O See Man's Saviour in Bethlehem Born
Words and Music: English Traditional
Source: A Choice Collection of Christmas Carols. No. 1, pp. 5-6, circa 1775.
O see man's Saviour in Bethlehem born,
His lodging base, himself held in scorn;
The crib at which the ox and ass were fed,
Mary, Christ's mother, makes her young son's bed.
Yet see how shepherds fall down flat before them,
And how the wisemen do with gifts adore him,
Hark! how a choir of heavenly angels sing,
Sweet carols at the birth of this new king.
O happy man, when thou thy soul to save,
Christ comes from heaven, and makes himself a slave:
See here that pillar, which being naked bound,
Thy Christ had his flesh tore with many a wound.
When the cock crows, let it this grief afford,
To think how Peter thrice deny'd his Lord:
See Judas's lanthorn, and see Judas pence,
See the dice threw, uncloath his innocence.
See pinchers, nails, and hammers how they meet,
To nail to the cross Christ's blessed hands and feet,
O wretched man! since Christ for thee thus dy'd,
Let him not still by thee be crucify'd.
This is one of the 89 Christmas carols "now annually Printed" according to William Hone (in "Ancient Mysteries Described," 1823). Unfortunately, he didn't give the texts, and a sizeable number have been lost (but may be found yet, as libraries continue to be scanned and posted on-line).
The carol occurred on at least two Broadsides, as well as this printed Collection.
We can see a poor copy of one of the Broadsides. The carol was one of three printed by J. Pitts of London between 1819 and 1844 on a Broadside with the main carol being "The Black Decree." A copy of the carol was found in Firth b.34(29) in the Firth Collection at the Bodleian Library, Roud Number V12330.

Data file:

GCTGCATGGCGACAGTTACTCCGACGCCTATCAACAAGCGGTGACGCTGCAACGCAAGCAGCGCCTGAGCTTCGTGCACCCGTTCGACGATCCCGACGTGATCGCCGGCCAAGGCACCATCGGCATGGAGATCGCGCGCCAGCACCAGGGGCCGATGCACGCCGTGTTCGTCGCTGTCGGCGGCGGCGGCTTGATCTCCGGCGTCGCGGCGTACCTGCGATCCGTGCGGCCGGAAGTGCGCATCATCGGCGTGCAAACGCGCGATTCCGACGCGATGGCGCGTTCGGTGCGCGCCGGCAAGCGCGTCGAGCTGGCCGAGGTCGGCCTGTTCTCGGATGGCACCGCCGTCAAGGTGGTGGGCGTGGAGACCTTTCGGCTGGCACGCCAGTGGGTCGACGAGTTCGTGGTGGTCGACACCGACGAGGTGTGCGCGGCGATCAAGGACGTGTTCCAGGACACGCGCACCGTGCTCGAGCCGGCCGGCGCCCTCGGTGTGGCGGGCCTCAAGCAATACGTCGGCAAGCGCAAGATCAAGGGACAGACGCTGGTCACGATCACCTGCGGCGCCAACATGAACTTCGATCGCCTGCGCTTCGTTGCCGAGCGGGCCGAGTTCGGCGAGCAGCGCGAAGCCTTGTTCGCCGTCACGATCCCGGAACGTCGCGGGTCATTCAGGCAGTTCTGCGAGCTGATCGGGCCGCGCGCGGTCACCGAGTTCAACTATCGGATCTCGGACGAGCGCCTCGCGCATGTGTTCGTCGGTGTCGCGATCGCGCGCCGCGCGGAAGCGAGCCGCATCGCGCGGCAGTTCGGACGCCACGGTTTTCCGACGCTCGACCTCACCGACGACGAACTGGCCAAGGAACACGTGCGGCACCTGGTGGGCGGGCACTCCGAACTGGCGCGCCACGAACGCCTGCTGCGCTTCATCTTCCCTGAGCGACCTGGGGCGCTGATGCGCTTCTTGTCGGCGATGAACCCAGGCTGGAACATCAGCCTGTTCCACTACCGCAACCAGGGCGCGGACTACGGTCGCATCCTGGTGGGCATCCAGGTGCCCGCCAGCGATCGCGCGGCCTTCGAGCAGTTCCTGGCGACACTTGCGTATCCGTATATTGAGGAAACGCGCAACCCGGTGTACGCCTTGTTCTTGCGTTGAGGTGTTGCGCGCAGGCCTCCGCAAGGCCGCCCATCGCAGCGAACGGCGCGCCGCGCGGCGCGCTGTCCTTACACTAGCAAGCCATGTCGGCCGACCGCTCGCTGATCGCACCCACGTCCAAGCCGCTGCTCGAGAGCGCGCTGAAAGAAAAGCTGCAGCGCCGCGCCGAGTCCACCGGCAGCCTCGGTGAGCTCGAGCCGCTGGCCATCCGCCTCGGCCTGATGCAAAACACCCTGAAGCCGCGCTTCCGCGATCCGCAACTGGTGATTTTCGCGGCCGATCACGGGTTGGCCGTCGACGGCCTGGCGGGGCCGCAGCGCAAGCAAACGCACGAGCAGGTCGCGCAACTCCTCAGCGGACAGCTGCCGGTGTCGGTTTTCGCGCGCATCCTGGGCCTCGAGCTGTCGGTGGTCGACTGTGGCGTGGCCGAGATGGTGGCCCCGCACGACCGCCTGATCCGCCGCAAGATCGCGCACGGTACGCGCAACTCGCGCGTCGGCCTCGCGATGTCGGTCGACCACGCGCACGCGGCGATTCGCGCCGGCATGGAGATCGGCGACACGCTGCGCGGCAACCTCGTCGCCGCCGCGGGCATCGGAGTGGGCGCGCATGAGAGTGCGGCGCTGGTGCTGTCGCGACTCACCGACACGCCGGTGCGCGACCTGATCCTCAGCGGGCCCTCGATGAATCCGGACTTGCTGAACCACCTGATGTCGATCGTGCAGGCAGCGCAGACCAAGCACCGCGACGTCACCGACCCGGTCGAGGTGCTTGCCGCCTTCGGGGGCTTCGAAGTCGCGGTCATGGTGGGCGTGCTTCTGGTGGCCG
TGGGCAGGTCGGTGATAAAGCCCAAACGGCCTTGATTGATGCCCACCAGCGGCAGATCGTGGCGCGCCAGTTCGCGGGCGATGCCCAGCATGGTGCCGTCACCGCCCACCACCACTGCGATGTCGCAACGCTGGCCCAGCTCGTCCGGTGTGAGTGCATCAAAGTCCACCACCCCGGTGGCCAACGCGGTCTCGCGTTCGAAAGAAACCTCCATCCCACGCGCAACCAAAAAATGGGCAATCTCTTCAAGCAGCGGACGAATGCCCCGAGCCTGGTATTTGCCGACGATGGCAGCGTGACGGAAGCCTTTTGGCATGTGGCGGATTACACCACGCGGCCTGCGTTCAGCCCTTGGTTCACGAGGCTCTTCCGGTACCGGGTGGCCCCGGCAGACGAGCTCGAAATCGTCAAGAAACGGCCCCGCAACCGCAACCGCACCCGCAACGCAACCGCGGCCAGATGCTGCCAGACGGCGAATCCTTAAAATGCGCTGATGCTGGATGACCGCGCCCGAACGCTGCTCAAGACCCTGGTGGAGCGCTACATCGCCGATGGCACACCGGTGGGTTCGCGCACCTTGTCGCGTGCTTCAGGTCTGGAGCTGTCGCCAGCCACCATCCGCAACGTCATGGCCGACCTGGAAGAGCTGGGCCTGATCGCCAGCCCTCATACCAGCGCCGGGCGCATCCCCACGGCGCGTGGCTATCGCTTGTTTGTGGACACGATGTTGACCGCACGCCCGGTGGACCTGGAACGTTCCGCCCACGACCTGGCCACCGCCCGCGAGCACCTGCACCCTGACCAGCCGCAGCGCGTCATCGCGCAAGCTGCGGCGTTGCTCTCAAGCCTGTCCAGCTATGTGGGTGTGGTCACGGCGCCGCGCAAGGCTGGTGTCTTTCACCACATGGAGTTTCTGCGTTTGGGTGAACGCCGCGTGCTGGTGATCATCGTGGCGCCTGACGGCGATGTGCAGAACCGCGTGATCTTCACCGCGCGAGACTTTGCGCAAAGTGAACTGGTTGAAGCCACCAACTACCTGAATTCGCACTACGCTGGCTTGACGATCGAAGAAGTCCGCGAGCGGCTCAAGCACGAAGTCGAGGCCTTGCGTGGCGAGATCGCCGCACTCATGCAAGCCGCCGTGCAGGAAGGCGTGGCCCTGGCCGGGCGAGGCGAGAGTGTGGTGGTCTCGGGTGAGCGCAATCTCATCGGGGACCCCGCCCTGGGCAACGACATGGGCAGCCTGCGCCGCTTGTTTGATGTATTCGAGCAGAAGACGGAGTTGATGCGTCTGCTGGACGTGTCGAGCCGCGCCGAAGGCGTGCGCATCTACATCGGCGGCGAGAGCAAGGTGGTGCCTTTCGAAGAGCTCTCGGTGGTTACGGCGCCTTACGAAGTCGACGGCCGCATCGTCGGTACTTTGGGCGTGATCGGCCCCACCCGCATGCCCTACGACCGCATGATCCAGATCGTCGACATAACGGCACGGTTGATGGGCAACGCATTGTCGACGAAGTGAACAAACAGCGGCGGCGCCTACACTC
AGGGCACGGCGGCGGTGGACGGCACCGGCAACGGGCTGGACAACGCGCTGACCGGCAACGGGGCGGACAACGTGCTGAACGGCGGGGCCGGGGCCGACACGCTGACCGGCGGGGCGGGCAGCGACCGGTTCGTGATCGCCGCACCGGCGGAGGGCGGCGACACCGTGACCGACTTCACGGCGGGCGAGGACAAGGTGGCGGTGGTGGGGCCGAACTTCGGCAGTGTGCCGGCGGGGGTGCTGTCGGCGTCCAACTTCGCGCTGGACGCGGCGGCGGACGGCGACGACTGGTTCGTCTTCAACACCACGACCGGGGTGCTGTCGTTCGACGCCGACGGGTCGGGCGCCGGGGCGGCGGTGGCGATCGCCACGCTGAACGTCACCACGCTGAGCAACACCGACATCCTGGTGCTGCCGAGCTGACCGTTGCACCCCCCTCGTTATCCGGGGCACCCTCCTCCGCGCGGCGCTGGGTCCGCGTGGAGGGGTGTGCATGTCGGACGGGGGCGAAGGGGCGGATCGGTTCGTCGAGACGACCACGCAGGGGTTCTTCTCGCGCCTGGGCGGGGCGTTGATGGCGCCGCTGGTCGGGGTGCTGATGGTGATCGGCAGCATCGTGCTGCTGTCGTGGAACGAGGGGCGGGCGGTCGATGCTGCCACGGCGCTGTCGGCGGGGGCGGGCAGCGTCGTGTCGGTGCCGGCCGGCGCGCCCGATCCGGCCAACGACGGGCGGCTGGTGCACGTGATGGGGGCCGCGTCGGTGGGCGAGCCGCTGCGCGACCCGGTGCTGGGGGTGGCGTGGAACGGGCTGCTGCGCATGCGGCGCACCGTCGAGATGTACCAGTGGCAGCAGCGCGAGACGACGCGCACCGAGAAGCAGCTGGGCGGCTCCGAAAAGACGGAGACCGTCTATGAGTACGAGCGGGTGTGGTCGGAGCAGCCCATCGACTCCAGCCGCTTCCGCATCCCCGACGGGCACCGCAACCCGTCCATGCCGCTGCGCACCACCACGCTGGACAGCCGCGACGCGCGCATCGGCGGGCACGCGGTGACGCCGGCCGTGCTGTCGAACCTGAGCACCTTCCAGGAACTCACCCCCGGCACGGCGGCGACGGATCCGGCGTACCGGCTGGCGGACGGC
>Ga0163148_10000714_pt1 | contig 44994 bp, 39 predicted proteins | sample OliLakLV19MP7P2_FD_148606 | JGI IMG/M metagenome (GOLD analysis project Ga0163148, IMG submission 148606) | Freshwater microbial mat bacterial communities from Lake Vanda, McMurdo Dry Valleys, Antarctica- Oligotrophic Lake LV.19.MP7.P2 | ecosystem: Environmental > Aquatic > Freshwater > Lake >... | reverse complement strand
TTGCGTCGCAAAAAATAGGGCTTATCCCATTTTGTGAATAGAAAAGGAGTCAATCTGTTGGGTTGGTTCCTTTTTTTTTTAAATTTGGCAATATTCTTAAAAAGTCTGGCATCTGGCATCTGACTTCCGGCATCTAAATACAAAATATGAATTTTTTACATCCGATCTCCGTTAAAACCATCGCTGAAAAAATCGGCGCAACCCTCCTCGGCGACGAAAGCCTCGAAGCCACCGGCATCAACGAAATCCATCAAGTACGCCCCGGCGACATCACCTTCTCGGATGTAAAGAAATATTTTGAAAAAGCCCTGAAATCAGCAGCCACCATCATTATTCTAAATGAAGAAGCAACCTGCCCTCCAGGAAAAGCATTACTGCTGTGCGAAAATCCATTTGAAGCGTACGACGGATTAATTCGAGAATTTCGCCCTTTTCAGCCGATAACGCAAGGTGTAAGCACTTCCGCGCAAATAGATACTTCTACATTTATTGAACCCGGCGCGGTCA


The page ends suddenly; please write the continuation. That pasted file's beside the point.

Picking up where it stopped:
It's interesting that the title of the carol, "O, See, Man's Saviour's in Bethlehem Born," was different from the first line of the carol, which made searches somewhat more challenging. Pitts operated the Toy & Marble Warehouse, located at 6, Great St Andrew Street, 7, Dials.
There is also a description of this Broadside in a Catalogue by Carnell, "Ballads in the Charles Harding Firth Collection." It is No. G31 in the Firth Collection at the Sheffield University Library.
The second Broadside is available on microfilm in the Cecil Sharp Broadside Collection, Vol. 3, at the Vaughan Williams Memorial Library. The publisher was T. Batchelar of 115, Long Alley, Moorfields, London, ca. 1825; the title of the sheet was "Christmas Recreations." We have this description, and the image can be seen at CJS1/10/3/593 - Vaughan Williams Memorial Library (I had some trouble with this URL; you may wish to do a search for the record number, CJS1/10/3/593). There is also a copy of this Broadside in the Sabine Baring-Gould’s Collection of Popular Literature, Vol. 2, currently located at the Devon Record Office. This is part of the 'Exeter Working Papers In Book History' project by Ian Maxted.
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